In Chapter 5, "The Electing Love of God", Sproul discusses the idea of election. He defines election: "The New Testament concept of election refers to God's act of choosing people to be recipients of His special grace or favor. It corresponds to the Old Testament concept of bachar, which refers to God's selective granting of His good pleasure. The concept of election is linked throughout Scripture with predestination". He meets questions and objections. Is God arbitrary? What is the nature of God's divine sovereignty? How is election described in Romans 9? What is the Prescient view of election and how is it deficient? Is election unfair?
In Chapter 6, "Love and Hate in God", Sproul discusses the important idea of God's wrath or holy anger. He blows up the idea of "love the sinner and hate the sin" with respect to God. In Romans 9 Paul writes, "Jacob I have loved and Esau I have hated". In other words, God not only hates the actions of sinners, but he also hates the ones who perform those actions. This does not negate the love of God in any way.
Sproul explains this strange truth to the reader: "Are we not taught with regularity that God loves everyone? If He does love everyone, it would not be possible for Him to hate anyone. Conversely, if it is true that He hates anyone, He could not at the same time love everyone. This is so because love and hate are incompatible opposites. In chapter 7, when we examine the distinctive types of the love of God, I will try to show that certain types of God's love can coexist with a type of divine hatred. In the meantime, however, we can say that God may love a person in one sense or in one way while at the same time hating him in another sense or another way. In essence, not all kinds of divine love are absolutely antithetical to all kinds of divine hatred....We may find relief by saying that God hates the sin but loves the sinner. But that relief is jolted by the reality that it is not the sin God sends to hell; it is the sinner."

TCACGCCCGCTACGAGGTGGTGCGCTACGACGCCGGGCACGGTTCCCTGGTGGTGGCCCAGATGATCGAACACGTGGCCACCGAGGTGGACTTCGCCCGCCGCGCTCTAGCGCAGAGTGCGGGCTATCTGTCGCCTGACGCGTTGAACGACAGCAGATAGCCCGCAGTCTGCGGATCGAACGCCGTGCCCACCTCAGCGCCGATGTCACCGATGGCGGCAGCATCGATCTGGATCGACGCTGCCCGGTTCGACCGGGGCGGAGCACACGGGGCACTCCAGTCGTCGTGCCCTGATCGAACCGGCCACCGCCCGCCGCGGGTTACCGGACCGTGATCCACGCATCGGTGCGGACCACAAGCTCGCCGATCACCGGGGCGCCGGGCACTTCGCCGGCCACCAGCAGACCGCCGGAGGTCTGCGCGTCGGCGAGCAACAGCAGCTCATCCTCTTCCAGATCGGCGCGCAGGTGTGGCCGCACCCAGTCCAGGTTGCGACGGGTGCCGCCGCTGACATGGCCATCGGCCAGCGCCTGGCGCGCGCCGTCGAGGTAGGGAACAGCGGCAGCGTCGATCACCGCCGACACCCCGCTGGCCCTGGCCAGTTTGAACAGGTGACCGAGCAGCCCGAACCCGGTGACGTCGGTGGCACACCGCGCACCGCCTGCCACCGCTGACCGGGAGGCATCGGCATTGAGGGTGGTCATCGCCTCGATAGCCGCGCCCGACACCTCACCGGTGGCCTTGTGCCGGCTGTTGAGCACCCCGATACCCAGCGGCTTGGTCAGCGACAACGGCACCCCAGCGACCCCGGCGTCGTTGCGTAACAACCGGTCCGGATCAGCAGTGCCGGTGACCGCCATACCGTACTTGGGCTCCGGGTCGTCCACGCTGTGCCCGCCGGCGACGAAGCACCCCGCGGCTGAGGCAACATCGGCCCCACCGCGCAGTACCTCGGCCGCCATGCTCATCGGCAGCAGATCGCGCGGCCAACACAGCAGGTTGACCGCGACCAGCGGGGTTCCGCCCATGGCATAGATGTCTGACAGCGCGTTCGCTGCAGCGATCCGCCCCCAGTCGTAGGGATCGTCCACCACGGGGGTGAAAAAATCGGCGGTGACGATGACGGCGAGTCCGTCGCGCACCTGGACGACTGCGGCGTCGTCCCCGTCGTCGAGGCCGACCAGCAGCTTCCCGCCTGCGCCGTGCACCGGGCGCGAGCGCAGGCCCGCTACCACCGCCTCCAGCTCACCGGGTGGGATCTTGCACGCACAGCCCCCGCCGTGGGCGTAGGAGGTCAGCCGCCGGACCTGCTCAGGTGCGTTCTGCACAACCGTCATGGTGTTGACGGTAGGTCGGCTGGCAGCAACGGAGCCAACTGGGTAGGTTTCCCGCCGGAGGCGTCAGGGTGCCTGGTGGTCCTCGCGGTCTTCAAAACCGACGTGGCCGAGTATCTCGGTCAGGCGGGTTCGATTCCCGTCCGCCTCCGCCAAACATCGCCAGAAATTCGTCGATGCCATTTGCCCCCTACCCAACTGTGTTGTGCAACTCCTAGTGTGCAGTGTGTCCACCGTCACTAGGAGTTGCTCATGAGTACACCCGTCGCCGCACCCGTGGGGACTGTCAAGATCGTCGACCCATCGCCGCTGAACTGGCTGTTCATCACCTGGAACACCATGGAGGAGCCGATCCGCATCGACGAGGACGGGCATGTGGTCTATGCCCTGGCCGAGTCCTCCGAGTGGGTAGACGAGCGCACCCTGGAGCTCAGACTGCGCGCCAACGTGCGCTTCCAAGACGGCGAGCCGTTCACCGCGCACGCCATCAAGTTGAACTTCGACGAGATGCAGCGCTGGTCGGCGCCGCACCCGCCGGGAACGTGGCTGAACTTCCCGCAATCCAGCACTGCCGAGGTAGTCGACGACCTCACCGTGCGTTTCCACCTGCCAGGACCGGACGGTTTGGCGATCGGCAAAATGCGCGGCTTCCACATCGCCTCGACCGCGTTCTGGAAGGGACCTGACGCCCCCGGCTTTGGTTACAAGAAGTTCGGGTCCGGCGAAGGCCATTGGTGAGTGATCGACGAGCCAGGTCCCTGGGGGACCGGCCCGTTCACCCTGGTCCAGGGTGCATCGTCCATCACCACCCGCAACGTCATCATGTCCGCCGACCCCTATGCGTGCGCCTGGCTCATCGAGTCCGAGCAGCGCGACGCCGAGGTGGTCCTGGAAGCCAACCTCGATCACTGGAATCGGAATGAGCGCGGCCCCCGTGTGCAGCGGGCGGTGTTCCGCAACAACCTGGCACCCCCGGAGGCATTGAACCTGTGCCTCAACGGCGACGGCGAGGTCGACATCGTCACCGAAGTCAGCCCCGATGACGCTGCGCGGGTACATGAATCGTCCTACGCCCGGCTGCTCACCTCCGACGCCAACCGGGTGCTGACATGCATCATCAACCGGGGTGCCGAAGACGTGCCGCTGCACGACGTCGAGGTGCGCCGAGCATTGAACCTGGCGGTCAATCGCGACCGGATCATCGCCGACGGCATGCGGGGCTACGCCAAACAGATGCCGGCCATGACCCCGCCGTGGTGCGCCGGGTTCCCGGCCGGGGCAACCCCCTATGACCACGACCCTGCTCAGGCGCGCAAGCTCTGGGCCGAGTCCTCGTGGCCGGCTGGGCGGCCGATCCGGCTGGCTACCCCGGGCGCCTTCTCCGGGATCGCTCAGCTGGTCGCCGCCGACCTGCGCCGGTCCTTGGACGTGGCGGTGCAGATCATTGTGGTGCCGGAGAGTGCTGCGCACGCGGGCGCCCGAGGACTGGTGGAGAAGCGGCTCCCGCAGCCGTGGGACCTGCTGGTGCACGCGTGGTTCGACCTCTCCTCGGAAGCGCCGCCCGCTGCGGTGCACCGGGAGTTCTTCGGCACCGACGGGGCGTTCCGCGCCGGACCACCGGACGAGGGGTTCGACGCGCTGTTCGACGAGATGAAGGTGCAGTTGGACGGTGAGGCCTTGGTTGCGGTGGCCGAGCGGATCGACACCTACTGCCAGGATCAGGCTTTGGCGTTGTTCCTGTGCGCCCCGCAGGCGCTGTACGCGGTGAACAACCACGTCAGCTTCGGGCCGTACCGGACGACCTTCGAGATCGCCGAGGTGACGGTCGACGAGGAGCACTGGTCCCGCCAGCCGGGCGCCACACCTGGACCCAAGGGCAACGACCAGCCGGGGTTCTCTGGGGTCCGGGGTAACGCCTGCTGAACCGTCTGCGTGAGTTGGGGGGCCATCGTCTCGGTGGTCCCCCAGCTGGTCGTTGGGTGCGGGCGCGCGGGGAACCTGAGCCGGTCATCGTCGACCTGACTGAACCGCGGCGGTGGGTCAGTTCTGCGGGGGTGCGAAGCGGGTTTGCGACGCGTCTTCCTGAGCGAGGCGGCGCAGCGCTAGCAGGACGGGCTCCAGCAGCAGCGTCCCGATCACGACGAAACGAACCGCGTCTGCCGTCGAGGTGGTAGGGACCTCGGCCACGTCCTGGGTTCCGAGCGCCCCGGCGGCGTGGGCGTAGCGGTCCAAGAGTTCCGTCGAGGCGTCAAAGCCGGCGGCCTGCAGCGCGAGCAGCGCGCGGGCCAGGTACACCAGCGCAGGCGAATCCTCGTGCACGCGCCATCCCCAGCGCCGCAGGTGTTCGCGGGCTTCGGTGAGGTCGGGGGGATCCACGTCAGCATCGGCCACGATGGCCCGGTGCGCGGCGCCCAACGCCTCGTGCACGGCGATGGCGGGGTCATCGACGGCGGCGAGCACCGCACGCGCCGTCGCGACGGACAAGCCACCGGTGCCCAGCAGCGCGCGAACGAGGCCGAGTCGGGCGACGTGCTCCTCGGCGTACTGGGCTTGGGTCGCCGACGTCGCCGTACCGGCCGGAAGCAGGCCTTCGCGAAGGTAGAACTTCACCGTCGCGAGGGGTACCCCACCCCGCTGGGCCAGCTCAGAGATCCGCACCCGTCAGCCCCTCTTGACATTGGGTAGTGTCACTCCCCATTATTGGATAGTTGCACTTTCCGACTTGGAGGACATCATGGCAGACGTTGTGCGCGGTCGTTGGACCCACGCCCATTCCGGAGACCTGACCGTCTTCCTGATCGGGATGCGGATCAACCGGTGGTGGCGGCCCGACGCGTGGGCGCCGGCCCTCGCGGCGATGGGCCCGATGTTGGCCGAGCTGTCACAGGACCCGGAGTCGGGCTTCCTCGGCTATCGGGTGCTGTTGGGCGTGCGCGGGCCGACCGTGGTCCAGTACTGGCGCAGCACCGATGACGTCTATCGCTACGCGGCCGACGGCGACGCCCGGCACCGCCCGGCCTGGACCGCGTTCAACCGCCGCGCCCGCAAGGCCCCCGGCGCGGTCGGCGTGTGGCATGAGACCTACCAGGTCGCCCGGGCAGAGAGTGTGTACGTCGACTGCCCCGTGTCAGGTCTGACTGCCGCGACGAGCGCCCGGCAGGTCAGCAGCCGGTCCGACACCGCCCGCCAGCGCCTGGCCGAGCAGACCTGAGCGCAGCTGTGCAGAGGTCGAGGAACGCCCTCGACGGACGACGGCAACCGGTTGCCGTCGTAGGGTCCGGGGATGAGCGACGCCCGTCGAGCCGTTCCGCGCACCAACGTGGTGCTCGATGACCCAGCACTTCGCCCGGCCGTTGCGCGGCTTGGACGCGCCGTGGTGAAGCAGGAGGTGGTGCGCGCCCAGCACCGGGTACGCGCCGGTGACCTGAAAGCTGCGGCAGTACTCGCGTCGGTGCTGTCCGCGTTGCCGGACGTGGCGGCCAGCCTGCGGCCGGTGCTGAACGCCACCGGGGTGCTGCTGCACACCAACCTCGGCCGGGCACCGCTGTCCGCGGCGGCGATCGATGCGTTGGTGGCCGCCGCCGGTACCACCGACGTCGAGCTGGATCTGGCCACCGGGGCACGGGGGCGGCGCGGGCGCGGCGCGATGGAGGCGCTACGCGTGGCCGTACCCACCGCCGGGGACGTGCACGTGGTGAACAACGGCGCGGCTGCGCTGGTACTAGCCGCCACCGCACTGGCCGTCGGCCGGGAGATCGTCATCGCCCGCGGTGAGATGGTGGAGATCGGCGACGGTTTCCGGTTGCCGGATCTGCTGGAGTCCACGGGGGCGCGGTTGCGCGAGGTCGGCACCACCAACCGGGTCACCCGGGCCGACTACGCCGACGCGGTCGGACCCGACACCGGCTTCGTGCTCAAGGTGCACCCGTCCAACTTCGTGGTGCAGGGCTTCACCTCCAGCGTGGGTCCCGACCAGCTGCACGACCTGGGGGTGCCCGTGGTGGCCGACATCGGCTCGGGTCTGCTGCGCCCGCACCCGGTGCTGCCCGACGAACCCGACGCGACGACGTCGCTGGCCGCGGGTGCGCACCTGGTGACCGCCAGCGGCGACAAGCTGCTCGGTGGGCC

Sproul goes even further in describing the relationship between God's mercy and divine justice: "The contrast in Romans 9 is between God's mercy and His justice. We remember that Paul reminded his readers that God reserves the right to have mercy on whom He will have mercy. It is obvious in this context that Jacob received a measure of God's mercy that Esau did not receive. In his election, Jacob received mercy and grace. In his rejection, Esau received justice and judgment.
Here is a passage from Psalm 5:4-6 (ESV) that speaks of God's hatred of the wicked:
Psalm 5:4 For you are not a God who delights in wickedness; evil may not dwell with you.
Psalm 5:5 The boastful shall not stand before your eyes; you hate all evildoers.
Psalm 5:6 You destroy those who speak lies; the LORD abhors the bloodthirsty and deceitful man.
Some other related topics in this chapter are the unconditional love of God. He gives a clearer picture of what this means as opposed to the common way people speak of God's unconditional love today. God's divine judgment shows that it is not truly unconditional because God does require repentance and faith.